In our consultations, people said that adults should be able to choose from a wide-range of RDSP legal representatives as long as there are protections from financial abuse.
Normally, adults can name a family member or friend in a power of attorney. In the RDSP project, we recommend that community organizations be added to this list.
There are many adults who may not have a trusted family member or friend to be their RDSP legal representative and who rely on service providers. Some community organizations told the LCO that they already help adults with money, such as ODSP payments, and that they would be willing to be RDSP legal representatives.
Community organizations have different responsibilities than individuals and there is a risk that they may not use their authority properly. Therefore, we say that community organizations should be approved by a government office to be an RDSP legal representative.
If an adult names a community organization, we also recommend that the community organization have special duties, such as keeping separate records of each beneficiary’s RDSP and regularly reviewing these records.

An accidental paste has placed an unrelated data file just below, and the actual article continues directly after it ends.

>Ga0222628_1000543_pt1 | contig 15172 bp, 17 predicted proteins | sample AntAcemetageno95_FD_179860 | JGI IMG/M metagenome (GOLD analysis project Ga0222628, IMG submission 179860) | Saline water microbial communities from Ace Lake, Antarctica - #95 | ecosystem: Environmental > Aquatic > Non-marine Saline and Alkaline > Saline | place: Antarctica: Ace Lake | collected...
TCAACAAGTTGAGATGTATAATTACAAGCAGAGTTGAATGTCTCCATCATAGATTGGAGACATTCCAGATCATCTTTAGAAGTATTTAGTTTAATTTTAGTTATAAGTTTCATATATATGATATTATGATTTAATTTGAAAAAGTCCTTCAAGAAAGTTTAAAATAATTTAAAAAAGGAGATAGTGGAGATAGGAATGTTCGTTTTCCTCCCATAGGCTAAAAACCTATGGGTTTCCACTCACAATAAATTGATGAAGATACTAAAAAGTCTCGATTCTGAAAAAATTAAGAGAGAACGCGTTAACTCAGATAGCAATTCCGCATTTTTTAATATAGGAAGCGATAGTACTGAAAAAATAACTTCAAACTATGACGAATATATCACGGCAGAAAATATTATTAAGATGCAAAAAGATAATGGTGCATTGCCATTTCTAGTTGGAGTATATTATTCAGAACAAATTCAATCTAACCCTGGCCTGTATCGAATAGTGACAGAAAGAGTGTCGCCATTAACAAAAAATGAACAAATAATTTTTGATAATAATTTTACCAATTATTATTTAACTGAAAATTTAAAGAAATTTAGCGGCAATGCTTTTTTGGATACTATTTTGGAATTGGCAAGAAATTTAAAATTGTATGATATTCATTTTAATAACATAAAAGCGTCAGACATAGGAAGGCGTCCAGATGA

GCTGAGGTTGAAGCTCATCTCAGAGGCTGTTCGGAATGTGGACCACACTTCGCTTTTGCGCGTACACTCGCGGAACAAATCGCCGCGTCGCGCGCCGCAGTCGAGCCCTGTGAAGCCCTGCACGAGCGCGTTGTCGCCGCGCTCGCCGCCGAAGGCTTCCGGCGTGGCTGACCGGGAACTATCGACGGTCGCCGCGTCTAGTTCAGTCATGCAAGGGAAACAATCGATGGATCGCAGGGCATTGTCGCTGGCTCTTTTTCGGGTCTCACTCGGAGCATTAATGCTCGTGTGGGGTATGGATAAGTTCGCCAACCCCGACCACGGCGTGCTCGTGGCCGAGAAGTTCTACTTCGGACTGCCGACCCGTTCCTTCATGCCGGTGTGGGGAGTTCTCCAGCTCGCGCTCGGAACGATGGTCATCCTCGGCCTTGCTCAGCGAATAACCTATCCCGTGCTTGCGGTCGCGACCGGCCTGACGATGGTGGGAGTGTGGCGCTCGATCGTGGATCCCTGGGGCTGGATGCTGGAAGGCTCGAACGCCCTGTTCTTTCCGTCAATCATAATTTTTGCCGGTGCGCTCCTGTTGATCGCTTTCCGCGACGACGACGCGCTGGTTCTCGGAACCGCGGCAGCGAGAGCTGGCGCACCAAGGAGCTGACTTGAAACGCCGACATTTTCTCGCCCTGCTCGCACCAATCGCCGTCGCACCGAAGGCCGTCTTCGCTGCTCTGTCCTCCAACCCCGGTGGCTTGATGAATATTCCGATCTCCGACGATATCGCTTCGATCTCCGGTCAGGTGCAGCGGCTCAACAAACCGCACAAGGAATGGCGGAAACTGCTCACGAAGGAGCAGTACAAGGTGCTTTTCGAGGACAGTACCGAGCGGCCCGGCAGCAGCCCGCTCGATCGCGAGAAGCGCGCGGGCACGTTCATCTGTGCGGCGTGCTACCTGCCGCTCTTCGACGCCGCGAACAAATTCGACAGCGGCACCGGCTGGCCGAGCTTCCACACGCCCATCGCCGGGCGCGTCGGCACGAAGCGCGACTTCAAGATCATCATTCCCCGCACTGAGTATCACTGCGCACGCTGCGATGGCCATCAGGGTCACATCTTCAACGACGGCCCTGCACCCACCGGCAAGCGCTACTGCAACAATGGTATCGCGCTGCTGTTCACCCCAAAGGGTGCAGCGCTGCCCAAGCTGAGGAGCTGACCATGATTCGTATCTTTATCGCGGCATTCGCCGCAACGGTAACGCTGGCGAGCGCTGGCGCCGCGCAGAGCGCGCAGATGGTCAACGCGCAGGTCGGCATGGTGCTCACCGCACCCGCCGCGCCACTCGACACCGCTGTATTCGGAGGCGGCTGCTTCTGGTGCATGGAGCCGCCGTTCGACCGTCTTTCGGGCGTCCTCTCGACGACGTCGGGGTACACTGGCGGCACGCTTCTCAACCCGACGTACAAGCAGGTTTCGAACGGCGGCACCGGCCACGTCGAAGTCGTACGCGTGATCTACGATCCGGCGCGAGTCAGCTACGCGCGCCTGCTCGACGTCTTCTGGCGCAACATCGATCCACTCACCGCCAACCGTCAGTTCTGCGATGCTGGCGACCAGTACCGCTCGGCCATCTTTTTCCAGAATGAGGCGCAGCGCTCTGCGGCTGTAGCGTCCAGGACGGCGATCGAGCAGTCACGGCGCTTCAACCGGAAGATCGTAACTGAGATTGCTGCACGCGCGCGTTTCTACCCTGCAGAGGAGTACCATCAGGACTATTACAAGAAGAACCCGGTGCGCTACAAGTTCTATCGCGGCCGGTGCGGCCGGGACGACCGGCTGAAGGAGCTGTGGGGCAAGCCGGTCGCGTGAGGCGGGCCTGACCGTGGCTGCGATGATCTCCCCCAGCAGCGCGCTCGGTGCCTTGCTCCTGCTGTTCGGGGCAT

An RDSP legal representative could be a
- family member,
- friend, or
- a community organization that is approved by a government office.
*We recommend two ways that community organizations could be approved by a government office. For more information on these recommendations, see the Final Report, Chapter IV.C.7, “Who May Act as an RDSP Legal Representative”.
C. The RDSP Legal Representative’s Responsibilities
1. Opening an RDSP and Making Decision about Money in the RDSP
The LCO recommends that RDSP legal representatives have authority to do everything that a plan holder can do, including opening an RDSP and making decisions about money in the RDSP.
When RDSP legal representatives make decisions, they should have the same duties as a person named in a power of attorney who makes decisions for an adult who is found to be incapable of managing property. These duties include encouraging the adult’s participation in decision-making, to the best of his or her abilities, and consulting with suppo